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Lumbar or Low Back Pain

Lumbar Pain or Low Back Pain - Orthopedic & Shoulder Center, serving Normal, Bloomington, Champagne, Peoria, and Central Illinois.

If you have ever experienced debilitating pain in your back or spine, you are not alone. Between 80% and 90% of the general population will experience at least one episode of debilitating back pain at some point in their life. For a number of people, symptoms may subside with conservative treatment measures such as exercise, mild forms of pain medication and ice. For other individuals, additional specialized treatment may be necessary to alleviate back or spine pain.

Back pain is different from one person to the next. The pain can have a slow onset or come on suddenly. The pain may be intermittent or constant. There are many causes of low back pain. It sometimes occurs after a specific movement such as lifting or bending. Just getting older also plays a role in many back conditions.

We understand how back pain can affect your quality of life, and our goal is to help you become pain free so that you can get back to work or your favorite activities as soon as possible. With on-site X-ray and MRI, Dr. Li will diagnose your condition and start treatment so you can feel better. Treatment initially consists of Physical Therapy, medication, and activity modification and is usually successful in relieving your pain. Our experienced therapists will customize a treatment plan for you and utilize our state of the art equipment to make you better.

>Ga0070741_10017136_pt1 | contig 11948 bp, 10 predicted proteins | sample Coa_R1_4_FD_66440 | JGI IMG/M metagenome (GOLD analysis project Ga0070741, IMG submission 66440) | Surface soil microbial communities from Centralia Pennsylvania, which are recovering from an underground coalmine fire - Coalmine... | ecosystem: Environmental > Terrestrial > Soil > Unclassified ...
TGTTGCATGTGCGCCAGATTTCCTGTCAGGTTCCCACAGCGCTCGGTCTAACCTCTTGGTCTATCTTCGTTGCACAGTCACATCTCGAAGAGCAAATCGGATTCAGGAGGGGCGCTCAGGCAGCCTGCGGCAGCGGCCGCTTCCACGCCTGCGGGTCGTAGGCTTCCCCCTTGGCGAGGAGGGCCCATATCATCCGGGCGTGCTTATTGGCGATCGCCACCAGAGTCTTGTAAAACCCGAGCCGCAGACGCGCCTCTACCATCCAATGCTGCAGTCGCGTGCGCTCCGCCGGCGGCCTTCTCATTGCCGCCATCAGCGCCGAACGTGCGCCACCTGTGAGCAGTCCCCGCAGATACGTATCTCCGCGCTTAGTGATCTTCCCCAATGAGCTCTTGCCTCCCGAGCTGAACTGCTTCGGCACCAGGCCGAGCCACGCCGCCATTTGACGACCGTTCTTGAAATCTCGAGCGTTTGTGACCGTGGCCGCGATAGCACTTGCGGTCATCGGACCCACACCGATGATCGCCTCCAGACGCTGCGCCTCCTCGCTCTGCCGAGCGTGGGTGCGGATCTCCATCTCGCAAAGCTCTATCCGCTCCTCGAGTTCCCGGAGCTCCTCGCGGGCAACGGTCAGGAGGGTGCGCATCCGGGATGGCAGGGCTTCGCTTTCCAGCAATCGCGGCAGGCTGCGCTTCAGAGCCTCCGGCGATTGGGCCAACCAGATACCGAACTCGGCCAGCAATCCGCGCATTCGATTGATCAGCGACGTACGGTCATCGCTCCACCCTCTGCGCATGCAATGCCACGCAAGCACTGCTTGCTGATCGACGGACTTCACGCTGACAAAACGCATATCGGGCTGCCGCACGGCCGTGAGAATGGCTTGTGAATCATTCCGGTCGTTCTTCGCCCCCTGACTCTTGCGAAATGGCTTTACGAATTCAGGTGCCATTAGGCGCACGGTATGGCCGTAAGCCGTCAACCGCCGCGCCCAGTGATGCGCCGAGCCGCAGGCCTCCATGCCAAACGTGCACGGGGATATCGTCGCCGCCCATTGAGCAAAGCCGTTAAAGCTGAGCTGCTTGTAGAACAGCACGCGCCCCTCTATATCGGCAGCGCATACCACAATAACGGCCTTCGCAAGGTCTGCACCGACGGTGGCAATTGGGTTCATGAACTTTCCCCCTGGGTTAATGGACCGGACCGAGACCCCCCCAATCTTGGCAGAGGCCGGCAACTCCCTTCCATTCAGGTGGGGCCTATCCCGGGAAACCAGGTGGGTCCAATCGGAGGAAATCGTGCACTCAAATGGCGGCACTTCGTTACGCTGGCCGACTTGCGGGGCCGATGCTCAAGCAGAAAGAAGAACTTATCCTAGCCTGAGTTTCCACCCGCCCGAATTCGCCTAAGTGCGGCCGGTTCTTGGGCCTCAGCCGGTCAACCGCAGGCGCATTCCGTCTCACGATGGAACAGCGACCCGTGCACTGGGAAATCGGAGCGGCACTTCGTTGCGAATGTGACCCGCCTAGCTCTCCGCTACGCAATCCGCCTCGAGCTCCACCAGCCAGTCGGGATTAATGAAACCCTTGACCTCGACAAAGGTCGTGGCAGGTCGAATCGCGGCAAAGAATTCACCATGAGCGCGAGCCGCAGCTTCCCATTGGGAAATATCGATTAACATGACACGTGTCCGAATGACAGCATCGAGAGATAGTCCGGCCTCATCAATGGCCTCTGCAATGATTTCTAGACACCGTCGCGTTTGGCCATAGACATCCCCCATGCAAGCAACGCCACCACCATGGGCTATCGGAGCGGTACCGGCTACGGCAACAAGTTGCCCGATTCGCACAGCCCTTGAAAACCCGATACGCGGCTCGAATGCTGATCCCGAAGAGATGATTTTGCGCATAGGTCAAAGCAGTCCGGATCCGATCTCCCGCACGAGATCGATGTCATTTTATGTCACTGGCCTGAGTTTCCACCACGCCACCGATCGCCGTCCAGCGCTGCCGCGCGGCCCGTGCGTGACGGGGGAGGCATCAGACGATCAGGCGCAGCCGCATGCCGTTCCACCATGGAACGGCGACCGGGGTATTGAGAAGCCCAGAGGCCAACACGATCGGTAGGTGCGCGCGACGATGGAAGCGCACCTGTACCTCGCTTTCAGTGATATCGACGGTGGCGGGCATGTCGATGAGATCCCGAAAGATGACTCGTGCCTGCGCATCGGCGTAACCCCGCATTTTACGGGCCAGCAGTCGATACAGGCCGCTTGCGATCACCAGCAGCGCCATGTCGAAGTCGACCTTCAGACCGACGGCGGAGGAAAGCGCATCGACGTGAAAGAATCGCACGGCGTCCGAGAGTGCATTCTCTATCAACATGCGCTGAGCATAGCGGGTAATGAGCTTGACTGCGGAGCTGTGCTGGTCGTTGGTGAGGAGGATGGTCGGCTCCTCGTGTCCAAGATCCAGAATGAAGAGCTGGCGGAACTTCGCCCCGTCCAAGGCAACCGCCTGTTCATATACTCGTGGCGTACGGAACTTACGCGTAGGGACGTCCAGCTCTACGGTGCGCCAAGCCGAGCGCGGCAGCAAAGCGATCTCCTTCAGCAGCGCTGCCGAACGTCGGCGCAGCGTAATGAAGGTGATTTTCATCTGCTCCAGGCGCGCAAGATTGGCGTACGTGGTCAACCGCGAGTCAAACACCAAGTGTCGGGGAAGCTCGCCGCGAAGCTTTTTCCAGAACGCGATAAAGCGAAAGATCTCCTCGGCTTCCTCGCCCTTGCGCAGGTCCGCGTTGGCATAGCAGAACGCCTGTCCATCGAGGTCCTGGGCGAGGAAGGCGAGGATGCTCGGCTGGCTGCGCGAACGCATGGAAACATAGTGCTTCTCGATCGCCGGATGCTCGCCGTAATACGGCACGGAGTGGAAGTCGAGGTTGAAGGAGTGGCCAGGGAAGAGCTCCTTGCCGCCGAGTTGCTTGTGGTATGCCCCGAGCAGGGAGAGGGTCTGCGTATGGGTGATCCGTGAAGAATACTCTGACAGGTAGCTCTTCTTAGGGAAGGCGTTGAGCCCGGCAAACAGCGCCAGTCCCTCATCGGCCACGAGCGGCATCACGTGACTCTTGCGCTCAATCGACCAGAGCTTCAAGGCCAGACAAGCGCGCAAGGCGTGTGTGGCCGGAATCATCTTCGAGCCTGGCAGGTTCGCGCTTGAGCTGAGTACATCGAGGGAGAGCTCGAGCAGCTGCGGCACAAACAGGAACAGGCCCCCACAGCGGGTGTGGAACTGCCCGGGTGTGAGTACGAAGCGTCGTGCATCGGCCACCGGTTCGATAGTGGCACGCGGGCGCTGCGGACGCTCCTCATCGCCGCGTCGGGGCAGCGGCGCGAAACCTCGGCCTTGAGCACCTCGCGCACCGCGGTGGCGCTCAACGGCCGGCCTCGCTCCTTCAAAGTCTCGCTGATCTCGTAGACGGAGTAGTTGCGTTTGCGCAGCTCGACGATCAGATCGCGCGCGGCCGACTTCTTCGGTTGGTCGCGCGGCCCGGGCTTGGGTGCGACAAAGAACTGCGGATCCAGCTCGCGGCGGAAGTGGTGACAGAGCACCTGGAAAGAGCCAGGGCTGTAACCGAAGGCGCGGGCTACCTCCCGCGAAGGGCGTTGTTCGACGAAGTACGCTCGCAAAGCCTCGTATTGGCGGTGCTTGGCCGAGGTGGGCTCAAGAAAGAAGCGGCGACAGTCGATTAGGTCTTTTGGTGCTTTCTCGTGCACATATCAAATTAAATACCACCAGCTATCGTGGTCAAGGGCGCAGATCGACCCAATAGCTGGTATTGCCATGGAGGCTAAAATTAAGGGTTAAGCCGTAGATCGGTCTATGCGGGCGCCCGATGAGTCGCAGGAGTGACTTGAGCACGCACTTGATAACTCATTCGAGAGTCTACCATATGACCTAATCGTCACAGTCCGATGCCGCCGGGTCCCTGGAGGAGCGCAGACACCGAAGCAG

Below are some common terms to describe conditions of the lumbar spine.

Spondylosis

Spondylosis is used to describe osteoarthritis of the spine, but it is also commonly used to describe any type of spinal degeneration. The causes of spondylosis include osteoarthritis of the spine, spinal stenosis and degenerative disc disease.

Degenerative Disc Disease

As we age, our spines age with us. Aging causes degenerative changes in the spine. With age, intervertebral disks begin to wear away and shrink. In some cases, they may collapse completely and cause the facet joints in the vertebrae to rub against one another. Pain and stiffness result.

Spinal Stenosis

Spinal stenosis occurs when the space around the spinal cord narrows and puts pressure on the cord and spinal nerves. When intervertebral discs collapse and osteoarthritis develops, your body may respond by growing new bone in your facet joints to help support the vertebrae. Over time, this bone overgrowth (called spurs) can lead to a narrowing of the spinal canal.

Herniated Disc

Herniated disc occurs when the disc bulges out of its normal casing and into the spinal column. This can cause back pain due to the compression of spinal nerves and/or spinal cord. Most individuals have back pain and some can experience numbness or tingling radiating down the legs due to a compression of a spinal nerve. This is also called sciatic pain.

Sciatica or Lumbar Radiculopathy

Sciatica is pain that radiates from your lower back into your leg when a nerve becomes compressed, inflamed or irritated. This nerve exits the spinal cord at the end of the lumbar spine. Common causes of sciatica include spinal stenosis, degenerative disc disease, spondylosis, and herniated disc.